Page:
Next steps in our journey to create our own e-commerce system
Some time ago I had a wild idea to use Kesytone.js to build an e-commerce system. This journey started a couple of weeks ago, and until now we’ve talked about system requirements, environment setup and base models, and access control. In this article, let’s focus on main cart functionalities. Also, the finished code for this article is available on my GitHub.
In previous parts of this series, when we set up the basic schemas, we decided that each user would have only one cart, and it would contain all added products until the user created an order from that cart. Based on that, users can perform three kinds of operations on their cart. First, there’s the possibility to add an item to the cart, then remove it and change its quantity.
Also, there’s one major issue to consider, and it’s more of a business than a technical problem. Should we allow users to add more products to the cart than is currently available? I mean, in the case where the product has stock, for example, four items are available, but the user tries to add to cart five, what should happen in that case?
Of course, that issue should be secured in UI, but in some cases, it can happen anyway. Using SSR and Next.js has some drawbacks, and in the most basic case, the quantity of available products is only checked on page rendering. This may lead to cases when product availability may change in the time between render and the moment of adding a product to the cart.
There are two main solutions: first, block adding to the cart in that case or move this validation step forward and block creating orders with products out of stock. Despite our decision, this step is necessary from a security point of view.
I believe there’s a third solution to this problem — something in between the previously mentioned two.
Stock schema includes information about the next delivery, so if there aren’t enough items in stock, but together it’s enough then the user can add it to the cart. But the order will be delayed because of that.
On the other hand, if there’s no next delivery information, it will be blocked. This solution should ensure better user retention and what’s more important is more interesting to implement.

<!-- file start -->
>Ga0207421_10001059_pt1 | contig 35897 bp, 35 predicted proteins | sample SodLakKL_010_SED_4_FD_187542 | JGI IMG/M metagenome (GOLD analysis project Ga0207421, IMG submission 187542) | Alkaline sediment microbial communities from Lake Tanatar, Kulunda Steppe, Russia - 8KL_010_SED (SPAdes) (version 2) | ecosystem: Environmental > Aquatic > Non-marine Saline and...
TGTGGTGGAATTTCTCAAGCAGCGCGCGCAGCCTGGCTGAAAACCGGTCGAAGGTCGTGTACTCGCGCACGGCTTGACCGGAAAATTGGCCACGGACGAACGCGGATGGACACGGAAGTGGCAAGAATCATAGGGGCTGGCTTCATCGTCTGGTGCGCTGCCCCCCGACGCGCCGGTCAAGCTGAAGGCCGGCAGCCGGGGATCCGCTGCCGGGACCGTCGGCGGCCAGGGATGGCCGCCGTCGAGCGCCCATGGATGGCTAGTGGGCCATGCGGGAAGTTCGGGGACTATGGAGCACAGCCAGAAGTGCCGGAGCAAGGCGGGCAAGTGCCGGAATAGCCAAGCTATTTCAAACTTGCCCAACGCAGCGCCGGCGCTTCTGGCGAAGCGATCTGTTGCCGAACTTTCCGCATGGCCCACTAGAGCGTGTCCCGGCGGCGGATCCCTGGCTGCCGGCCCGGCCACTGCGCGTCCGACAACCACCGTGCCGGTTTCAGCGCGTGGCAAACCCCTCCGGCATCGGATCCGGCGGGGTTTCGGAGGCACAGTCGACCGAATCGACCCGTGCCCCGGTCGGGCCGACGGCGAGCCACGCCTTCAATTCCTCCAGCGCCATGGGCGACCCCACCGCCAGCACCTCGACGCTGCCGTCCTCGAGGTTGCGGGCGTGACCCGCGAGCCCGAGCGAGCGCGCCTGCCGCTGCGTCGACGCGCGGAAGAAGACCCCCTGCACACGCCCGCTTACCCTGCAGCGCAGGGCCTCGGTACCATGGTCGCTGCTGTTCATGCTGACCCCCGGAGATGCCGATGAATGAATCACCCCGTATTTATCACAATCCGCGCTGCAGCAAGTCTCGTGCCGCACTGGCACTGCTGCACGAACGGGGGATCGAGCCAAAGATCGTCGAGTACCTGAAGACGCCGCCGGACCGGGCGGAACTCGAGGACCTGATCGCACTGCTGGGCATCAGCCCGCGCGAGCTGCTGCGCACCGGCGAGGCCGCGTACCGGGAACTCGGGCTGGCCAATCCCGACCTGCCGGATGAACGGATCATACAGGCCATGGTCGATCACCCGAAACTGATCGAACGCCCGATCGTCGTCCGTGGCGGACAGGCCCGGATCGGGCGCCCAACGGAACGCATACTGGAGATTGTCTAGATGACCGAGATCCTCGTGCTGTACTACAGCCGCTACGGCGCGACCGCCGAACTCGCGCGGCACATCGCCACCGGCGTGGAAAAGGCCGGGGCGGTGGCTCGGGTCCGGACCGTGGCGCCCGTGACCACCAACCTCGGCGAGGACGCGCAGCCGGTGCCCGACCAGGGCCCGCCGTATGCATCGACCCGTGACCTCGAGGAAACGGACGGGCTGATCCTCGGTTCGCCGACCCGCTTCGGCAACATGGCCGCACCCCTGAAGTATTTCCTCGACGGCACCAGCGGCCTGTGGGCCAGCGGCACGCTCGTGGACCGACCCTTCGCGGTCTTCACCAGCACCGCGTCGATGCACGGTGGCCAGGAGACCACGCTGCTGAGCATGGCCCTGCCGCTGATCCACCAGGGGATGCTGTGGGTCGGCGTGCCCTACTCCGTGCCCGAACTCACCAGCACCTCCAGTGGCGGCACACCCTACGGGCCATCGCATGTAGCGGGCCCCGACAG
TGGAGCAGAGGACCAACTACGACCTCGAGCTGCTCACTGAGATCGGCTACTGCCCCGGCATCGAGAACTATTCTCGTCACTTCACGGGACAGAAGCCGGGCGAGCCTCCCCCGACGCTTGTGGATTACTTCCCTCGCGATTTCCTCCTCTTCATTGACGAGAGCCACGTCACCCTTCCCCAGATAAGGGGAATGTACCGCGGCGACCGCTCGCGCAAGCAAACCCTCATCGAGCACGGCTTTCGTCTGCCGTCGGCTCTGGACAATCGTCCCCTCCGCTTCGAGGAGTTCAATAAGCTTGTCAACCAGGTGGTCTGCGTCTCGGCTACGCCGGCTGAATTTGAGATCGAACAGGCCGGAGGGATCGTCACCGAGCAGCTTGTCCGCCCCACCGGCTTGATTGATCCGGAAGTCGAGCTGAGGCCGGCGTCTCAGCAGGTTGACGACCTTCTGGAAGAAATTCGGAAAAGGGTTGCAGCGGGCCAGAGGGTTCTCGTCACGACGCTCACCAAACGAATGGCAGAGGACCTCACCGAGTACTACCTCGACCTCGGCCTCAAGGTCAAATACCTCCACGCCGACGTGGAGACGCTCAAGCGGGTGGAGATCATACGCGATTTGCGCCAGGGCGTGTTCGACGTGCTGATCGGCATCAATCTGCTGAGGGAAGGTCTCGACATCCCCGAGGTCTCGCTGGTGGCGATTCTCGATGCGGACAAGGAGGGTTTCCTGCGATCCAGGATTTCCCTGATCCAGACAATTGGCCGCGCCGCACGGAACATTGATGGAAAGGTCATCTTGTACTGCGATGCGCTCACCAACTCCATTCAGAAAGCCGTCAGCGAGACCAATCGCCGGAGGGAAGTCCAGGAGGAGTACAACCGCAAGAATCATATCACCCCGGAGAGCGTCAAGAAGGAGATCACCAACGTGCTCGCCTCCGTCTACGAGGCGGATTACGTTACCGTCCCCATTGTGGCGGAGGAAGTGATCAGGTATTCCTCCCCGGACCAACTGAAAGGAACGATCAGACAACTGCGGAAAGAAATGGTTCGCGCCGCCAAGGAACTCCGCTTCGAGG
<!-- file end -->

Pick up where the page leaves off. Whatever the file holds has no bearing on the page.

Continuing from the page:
With that out of the way, we can focus on each of these three operations. First, add a product to the cart. There are basically two steps in that. Validate stock and update products in the cart. The same applies when updating the quantity. Removing products is just an update to the cart model, right? Not exactly. Let’s take a look on our
There is related to
Product list, but there’s no way to store information about the quantity of added products. So, we have to create an intermediate list (called a pivot table in SQL nomenclature) to handle the many-to-many relationship and store the quantity information.
The main purpose of this list is to store relationships between
Product entities and quantity information. Basically, it should be only requested as a relation from
Cart. There’s no point in requesting it directly. Let’s create
But wait, there’s only two fields? It’s simple, this list doesn’t need to know anything about
Cart or what these products belong to. But on the other hand,
Cart model needs this information, so we have to update this list and change the relation from
CartProduct. Additionally, there’s no longer a need to hide the possibility of creating this entity from Admin UI.
OK, now we can update our flows:
- Adding to cart:
1. Validate stock
- Remove product from cart:
- Change quantity in cart:
1. Validate stock
But why all that trouble? Let’s take a look at the current ER diagram of our database:
We have our
Product tables, but also there’s
_Cart_products table. We didn’t create the last one, right? Undelaying Prisma did that for us. That’s why it’s good to have a basic understanding of the tools we use.
Prisma has two ways of creating many-to-many relations (more information’s available in the docs ), explicit or implicit. In the first one, we are responsible for creating pivot tables and relationships on other tables in our
schema.prisma file. In the second one, we skip the pivot table and ORM creates it for us.
But in our case, we don’t have direct control over the